The judge overseeing RadioShack's bankruptcy said he will approve the sale of about 1,700 stores to the chain's biggest shareholder.

Tuesday's decision ensures the survival of the 94-year-old electronics retailer, for now, and saves thousands of jobs that might have been lost if the stores were liquidated.

The buyer, Standard General, has said it plans to run the business in a co-branding arrangement with Sprint Corp.

During four days of sometimes contentious hearings in Wilmington, Del., bankruptcy court, creditors fought the company and each other over how much the stores were worth and how proceeds of the sale should be used.

Hedge fund Standard General was declared the winner of an asset auction last week with a bid worth about $145.5 million.

Creditor Salus Capital Partners had called the auction a sham and asked U.S. Bankruptcy Judge Brendan Shannon to reject the result.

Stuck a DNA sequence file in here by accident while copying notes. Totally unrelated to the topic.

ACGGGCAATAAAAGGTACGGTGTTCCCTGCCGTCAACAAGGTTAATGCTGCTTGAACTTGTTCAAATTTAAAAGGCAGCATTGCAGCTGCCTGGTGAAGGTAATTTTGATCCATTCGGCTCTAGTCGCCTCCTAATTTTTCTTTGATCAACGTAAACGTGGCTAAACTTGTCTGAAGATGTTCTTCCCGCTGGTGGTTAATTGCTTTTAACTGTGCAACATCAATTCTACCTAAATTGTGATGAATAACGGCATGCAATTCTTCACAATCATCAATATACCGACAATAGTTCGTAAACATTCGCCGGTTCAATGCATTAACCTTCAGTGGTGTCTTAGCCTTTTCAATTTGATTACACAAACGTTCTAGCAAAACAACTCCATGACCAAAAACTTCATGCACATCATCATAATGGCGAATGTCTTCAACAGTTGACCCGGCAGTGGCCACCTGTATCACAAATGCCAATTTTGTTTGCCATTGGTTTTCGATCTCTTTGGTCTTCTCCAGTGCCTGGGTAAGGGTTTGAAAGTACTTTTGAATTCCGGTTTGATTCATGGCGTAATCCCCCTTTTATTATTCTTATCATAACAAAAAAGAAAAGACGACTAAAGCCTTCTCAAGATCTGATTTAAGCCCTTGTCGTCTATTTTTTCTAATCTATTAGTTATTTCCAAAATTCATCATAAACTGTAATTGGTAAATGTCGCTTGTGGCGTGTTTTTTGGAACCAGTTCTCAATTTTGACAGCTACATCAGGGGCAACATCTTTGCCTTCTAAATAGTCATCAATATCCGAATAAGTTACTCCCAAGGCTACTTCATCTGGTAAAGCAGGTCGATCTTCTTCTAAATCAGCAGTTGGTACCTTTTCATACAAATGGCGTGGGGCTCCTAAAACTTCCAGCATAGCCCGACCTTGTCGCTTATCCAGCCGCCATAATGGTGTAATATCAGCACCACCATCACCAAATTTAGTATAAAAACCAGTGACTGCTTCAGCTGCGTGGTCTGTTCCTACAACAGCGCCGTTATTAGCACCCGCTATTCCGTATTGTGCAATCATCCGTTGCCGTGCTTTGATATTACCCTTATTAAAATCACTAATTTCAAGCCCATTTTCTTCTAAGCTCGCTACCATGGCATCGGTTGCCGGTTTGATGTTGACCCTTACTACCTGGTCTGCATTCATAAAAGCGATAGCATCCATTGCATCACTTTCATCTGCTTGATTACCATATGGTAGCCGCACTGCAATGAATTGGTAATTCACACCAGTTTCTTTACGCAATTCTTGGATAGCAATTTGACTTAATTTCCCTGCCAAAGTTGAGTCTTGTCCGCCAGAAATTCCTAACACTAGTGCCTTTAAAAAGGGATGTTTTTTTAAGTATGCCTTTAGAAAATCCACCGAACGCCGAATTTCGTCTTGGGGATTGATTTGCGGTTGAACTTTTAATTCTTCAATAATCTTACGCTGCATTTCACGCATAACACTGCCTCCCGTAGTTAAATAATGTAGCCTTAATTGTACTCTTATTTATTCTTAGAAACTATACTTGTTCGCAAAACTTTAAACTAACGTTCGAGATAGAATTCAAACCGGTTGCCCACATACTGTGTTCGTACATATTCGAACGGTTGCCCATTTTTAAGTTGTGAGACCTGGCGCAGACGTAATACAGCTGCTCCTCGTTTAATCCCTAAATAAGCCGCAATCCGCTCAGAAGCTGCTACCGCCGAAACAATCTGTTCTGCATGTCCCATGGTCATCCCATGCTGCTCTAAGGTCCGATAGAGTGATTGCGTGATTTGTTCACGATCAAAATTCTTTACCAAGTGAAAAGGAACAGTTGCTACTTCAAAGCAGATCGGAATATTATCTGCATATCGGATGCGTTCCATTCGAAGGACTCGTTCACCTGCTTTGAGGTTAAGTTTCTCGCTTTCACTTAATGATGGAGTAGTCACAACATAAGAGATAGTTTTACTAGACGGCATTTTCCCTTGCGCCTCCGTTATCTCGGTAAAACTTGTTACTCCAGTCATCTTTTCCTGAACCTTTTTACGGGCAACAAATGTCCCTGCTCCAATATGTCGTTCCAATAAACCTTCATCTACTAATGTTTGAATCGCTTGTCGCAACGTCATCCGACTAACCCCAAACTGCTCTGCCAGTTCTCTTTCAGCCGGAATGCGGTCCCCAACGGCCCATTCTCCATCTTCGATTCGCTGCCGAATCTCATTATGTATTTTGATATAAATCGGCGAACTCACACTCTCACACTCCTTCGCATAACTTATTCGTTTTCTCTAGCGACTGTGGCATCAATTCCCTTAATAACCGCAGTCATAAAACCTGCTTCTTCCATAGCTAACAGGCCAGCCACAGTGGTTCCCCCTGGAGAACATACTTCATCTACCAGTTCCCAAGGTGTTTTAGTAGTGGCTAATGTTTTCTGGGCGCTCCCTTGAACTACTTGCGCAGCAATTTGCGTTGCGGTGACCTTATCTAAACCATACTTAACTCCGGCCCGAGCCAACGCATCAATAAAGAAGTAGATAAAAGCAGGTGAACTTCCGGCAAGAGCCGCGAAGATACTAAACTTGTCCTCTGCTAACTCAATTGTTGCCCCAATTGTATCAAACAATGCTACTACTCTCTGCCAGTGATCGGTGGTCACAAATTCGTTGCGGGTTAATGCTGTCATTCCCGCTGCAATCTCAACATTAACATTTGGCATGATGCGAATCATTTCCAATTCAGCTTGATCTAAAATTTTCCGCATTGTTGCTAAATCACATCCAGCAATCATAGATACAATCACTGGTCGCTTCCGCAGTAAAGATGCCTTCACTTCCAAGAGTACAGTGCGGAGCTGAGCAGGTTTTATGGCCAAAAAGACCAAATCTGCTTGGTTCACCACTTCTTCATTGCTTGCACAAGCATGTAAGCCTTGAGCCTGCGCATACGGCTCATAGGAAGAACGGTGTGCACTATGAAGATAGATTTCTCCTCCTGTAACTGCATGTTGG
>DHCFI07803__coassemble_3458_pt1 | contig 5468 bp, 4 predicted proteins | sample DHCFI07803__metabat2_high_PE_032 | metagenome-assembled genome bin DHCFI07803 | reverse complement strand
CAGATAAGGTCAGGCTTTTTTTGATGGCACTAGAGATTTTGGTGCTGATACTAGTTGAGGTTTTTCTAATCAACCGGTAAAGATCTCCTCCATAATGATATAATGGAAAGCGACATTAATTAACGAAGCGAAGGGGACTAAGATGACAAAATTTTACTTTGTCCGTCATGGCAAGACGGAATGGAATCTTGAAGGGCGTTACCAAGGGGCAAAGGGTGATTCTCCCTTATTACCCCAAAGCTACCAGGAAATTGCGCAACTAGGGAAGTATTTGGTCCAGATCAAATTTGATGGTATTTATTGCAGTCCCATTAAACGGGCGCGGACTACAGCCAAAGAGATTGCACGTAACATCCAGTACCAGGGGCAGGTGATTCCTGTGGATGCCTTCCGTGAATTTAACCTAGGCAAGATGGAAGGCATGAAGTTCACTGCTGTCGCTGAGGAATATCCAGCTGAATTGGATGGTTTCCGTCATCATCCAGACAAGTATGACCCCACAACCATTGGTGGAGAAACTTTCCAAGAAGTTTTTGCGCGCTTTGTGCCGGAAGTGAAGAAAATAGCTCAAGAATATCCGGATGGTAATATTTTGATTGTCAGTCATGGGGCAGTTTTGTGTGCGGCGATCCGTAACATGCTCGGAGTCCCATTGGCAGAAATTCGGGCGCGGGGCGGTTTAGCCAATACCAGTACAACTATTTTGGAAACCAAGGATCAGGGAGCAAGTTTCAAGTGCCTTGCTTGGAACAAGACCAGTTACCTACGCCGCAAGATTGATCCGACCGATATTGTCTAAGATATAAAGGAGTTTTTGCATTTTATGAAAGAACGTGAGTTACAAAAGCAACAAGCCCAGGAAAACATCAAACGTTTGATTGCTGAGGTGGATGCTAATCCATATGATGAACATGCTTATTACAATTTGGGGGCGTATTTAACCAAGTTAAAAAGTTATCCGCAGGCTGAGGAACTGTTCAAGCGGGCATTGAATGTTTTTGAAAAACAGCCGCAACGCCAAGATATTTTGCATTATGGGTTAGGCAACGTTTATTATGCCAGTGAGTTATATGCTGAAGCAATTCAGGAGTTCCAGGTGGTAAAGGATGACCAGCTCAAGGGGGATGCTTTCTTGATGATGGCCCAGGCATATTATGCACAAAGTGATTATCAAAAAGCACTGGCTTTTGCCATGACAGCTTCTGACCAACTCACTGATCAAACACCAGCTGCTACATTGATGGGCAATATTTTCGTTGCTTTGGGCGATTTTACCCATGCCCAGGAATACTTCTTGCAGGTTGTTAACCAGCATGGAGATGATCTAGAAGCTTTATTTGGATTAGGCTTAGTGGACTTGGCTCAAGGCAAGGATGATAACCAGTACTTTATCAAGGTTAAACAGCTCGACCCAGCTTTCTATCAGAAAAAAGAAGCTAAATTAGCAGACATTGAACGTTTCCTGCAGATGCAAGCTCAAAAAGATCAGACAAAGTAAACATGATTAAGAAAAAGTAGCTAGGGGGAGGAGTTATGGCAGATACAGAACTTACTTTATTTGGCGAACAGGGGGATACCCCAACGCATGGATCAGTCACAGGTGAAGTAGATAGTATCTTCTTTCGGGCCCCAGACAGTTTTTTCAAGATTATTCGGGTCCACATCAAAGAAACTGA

RadioShack argued that Salus missed its chance to outbid Standard General, which the Fort Worth, Texas-based retailer said made the highest and best offer.

The judge said he was faced with two alternatives: liquidation or a sale as a going concern.

"The going-concern bid from Standard General is clearly economically superior to the liquidation bid even before taking into account the added and terribly important benefit of preserving over 7,000 jobs and saving a century-old American retailing icon," Shannon said.

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